|This little fella is a resource guarder. Its a helpful behaviour in some contexts, but can be a real problem in others.|
We often talk about behavioural modification, but what does that look like in real life? There seem to be a gazillion TV programs, books and courses about managing animal behaviour, but their methods vary hugely. Some are well informed, many are not. And those that are not are potentially harmful. For example, one dog owner I spoke to watched a video which suggested dogs that are not compliant should be pinned down and growled at. The person did this and the dog became increasingly terrified and more likely to bite this woman. It can be hard to re-establish trust after this.
Behaviour advice is like medical advice – it should be sought from a reliable source, well-informed, evidence based and applied carefully. There is some good stuff in books and on television, but its worth getting a second opinion about whether it is likely to apply to your animal in your context, and what are the potential negative effects.
So what works and what is acceptable? The American Animal Hospital Association has released Canine and Feline Behaviour Management Guidelines which outline commonly accepted principles of behaviour treatment and modification.
They’re refreshingly straightforward.
- Behaviours that are rewarded are repeated and increase in frequency à we need to reward positive behaviour.
- New behaviour is best learned if rewarded each time that behaviour is demonstrated à we need to reward animals consistently
- Behaviours are best maintained, once they’ve been established, by rewarding them intermittently à we need to reward animals often enough to maintain desirable behaviours
- Dogs AND cats are open to learning desirable behaviour if it is rewarded
The term reinforcement refers to a consequence that increases the likelihood of a behaviour in the future. So positive reinforcement is usually a reward given to an animal after it performs a desirable behaviour. Negative reinforcement may refer to withdrawal of something the animal desires, such as your attention. We want to negatively reinforce undesirable behaviours, and positively reinforce desirable behaviours.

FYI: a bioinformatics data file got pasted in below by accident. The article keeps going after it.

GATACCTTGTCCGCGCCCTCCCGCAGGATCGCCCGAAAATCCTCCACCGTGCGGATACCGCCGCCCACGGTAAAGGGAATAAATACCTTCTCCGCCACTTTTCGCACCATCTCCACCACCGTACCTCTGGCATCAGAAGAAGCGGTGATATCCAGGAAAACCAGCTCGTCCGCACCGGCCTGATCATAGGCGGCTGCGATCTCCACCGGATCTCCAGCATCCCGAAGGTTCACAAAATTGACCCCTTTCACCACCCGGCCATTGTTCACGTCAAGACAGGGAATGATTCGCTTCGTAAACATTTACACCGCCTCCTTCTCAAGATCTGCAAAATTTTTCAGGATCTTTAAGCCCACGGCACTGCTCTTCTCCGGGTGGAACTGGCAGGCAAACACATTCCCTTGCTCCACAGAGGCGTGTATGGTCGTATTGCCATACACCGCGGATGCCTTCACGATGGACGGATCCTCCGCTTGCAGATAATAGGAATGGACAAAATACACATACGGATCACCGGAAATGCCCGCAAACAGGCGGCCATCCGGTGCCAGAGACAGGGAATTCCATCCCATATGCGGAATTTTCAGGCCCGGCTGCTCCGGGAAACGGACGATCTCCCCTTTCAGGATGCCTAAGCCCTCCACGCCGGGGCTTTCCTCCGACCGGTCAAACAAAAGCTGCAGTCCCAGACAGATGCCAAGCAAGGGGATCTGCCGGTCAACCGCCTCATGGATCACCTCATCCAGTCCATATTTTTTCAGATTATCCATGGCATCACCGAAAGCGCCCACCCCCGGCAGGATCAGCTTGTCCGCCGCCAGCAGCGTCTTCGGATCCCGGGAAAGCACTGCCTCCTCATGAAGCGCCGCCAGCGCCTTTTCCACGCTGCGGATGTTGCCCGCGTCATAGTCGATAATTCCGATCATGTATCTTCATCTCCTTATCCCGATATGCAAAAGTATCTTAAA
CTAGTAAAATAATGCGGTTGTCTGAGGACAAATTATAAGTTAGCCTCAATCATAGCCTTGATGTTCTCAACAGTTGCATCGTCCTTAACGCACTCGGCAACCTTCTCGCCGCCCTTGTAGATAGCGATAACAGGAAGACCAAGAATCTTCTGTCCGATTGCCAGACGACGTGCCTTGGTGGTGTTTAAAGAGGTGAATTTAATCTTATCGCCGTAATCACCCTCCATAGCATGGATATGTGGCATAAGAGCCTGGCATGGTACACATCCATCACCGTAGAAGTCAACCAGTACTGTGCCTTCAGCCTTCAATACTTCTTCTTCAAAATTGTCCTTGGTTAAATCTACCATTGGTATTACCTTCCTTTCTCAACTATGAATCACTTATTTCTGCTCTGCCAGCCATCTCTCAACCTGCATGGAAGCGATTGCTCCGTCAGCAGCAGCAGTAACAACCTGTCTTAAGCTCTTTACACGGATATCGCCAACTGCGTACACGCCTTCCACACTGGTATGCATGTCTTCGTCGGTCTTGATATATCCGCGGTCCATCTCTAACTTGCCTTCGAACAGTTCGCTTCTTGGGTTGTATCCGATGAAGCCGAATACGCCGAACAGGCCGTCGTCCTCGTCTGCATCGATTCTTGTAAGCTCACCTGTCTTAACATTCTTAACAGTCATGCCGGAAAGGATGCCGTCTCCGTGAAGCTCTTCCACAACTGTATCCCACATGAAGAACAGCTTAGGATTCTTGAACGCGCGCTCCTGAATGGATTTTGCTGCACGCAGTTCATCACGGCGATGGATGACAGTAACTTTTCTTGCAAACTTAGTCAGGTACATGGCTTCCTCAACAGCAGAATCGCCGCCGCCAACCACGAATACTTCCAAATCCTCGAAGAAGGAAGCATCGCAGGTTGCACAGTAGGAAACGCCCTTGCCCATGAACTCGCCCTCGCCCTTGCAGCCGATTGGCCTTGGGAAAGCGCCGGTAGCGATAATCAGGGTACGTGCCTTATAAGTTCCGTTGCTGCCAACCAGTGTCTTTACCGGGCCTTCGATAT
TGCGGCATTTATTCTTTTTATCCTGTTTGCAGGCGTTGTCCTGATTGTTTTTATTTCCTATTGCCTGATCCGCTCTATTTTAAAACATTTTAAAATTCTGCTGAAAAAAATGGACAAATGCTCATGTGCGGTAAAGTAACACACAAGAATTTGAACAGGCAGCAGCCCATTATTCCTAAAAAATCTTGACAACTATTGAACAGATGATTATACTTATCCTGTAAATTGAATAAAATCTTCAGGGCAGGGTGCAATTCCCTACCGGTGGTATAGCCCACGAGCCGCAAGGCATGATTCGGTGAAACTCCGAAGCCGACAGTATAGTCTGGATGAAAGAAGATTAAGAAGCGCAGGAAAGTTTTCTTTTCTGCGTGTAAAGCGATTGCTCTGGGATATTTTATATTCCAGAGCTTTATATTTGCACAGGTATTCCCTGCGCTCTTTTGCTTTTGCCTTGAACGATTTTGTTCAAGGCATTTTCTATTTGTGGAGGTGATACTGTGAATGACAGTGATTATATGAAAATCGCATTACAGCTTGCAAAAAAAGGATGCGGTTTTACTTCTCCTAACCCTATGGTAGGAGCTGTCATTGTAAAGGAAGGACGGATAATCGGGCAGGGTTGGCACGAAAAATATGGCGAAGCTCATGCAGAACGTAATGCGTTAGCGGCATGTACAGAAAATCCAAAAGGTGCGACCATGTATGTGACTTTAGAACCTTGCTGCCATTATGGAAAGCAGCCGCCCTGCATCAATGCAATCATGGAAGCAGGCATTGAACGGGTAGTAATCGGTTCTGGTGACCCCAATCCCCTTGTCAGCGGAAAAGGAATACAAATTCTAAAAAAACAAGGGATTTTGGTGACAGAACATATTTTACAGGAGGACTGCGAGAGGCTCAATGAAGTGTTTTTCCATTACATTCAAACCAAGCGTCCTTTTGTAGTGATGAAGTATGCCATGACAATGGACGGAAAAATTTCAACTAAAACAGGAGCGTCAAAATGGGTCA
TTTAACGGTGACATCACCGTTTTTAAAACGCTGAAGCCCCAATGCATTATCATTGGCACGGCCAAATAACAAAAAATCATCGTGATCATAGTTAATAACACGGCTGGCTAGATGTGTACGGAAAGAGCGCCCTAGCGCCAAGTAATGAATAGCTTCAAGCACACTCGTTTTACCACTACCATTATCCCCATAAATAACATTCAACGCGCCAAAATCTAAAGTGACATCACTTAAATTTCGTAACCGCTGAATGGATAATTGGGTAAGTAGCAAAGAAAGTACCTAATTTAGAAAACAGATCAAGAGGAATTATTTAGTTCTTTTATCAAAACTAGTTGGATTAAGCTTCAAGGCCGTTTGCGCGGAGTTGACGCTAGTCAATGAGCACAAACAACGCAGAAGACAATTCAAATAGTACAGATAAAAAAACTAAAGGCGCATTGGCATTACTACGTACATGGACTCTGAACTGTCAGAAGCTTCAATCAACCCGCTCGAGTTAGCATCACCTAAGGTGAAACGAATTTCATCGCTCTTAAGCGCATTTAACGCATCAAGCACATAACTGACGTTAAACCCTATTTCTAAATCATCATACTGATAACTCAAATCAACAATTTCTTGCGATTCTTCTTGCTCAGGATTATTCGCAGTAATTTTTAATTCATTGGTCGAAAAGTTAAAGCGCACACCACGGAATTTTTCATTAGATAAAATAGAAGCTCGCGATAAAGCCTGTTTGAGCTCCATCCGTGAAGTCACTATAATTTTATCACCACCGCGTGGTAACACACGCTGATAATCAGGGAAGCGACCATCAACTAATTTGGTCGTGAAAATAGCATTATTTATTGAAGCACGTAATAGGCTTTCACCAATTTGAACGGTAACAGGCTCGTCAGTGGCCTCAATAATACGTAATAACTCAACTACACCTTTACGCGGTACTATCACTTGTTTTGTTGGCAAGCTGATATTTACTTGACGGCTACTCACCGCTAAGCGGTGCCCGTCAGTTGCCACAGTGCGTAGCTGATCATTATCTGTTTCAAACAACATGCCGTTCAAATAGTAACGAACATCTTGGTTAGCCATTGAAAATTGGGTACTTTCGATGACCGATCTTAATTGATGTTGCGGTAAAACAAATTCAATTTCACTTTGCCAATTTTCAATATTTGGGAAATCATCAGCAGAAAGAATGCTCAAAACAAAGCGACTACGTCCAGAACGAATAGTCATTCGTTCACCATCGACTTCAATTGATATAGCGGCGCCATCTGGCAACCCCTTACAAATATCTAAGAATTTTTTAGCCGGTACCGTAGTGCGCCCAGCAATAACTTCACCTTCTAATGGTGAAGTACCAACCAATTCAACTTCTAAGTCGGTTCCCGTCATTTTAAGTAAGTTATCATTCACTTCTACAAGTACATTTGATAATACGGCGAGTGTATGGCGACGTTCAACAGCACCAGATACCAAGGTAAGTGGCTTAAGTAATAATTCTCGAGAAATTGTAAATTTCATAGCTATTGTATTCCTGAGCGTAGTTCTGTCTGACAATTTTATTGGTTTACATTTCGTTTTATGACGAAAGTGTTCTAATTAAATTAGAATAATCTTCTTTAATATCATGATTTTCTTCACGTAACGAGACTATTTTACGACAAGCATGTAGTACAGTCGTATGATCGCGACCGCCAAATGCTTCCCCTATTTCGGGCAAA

Unfortunately, much behaviour modification is performed by unregulated trainers or laypeople and can be harmful. According to AAHA, aversive techniques (those designed to punish or deter animals from performing a particular behaviour) are problematic. They can induce problem behaviour in otherwise normal animals, and exacerbate problem behaviour in animals with existing behaviour problems. Fearful and aggressive animals may simply respond by suppressing signs of impending aggression, making them more and not less dangerous.
Examples of aversive techniques include alpha rolling, prong or choke collars, cattle prods, electric shocks, whips, starving, withholding food or beating. It’s shocking that people would even use these methods, but we know that some trainers continue to recommend these despite evidence that they cause far more harm than good.
I thoroughly recommend reading the guidelines in full.
Hammerle M et al (2015) 2015 AAHA Canine and Feline Behaviour Management Guidelines. Journal of the American Animal Hospital Association 51:205-221 DOI 10.5326/JAAHA-MS-6527